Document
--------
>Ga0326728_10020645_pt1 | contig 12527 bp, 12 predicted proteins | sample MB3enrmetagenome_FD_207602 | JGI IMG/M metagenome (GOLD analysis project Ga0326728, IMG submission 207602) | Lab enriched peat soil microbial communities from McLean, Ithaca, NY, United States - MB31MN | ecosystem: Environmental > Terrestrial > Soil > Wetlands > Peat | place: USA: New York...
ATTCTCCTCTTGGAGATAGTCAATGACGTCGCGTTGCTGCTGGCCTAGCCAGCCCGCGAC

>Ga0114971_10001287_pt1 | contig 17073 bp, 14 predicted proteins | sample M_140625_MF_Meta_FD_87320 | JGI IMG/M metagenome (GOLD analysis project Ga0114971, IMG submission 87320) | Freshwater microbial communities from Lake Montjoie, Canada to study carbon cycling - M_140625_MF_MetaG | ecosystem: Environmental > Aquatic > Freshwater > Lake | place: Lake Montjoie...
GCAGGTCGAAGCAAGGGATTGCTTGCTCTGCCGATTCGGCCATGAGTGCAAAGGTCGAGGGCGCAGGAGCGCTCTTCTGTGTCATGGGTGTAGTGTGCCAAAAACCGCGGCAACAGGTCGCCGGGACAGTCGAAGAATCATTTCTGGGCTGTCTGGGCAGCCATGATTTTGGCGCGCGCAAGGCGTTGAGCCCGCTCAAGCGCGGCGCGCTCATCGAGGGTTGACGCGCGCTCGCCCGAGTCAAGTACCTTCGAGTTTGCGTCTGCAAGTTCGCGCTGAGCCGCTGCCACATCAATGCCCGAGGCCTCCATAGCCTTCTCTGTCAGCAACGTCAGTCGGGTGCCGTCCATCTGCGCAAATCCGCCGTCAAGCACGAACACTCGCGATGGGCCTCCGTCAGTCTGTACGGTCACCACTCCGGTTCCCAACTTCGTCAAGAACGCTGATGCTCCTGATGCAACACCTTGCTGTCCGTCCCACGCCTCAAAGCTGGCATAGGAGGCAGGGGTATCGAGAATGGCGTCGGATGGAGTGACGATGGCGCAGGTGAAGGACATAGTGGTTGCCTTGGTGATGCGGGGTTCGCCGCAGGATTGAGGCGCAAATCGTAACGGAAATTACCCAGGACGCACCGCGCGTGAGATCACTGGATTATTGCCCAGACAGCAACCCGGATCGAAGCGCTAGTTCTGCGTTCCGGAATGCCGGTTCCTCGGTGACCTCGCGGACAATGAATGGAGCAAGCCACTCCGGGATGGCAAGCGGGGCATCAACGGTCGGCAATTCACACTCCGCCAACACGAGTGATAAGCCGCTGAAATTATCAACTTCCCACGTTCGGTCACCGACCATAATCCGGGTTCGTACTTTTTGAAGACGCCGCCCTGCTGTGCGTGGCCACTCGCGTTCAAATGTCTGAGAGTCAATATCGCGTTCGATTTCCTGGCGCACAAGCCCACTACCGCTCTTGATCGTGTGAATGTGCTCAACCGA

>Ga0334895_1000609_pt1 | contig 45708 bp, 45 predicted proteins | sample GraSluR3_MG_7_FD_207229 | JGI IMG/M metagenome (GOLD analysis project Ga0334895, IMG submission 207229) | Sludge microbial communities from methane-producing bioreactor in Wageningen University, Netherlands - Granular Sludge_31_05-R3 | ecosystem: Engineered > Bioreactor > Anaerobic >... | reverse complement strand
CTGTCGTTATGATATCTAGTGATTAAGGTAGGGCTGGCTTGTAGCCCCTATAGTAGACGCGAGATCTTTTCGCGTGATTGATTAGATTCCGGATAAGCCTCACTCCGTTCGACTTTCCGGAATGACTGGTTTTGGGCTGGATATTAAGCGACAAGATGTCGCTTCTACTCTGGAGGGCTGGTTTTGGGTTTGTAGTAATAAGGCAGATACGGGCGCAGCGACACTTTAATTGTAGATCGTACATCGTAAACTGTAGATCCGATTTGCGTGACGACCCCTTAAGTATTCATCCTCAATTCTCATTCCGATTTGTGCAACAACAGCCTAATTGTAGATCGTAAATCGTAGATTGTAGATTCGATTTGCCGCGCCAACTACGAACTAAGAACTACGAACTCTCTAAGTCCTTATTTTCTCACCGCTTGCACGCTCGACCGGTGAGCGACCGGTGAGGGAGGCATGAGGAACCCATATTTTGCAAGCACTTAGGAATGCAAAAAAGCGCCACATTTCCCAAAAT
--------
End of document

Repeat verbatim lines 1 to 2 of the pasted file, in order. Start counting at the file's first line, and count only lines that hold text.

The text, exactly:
>Ga0326728_10020645_pt1 | contig 12527 bp, 12 predicted proteins | sample MB3enrmetagenome_FD_207602 | JGI IMG/M metagenome (GOLD analysis project Ga0326728, IMG submission 207602) | Lab enriched peat soil microbial communities from McLean, Ithaca, NY, United States - MB31MN | ecosystem: Environmental > Terrestrial > Soil > Wetlands > Peat | place: USA: New York...
ATTCTCCTCTTGGAGATAGTCAATGACGTCGCGTTGCTGCTGGCCTAGCCAGCCCGCGAC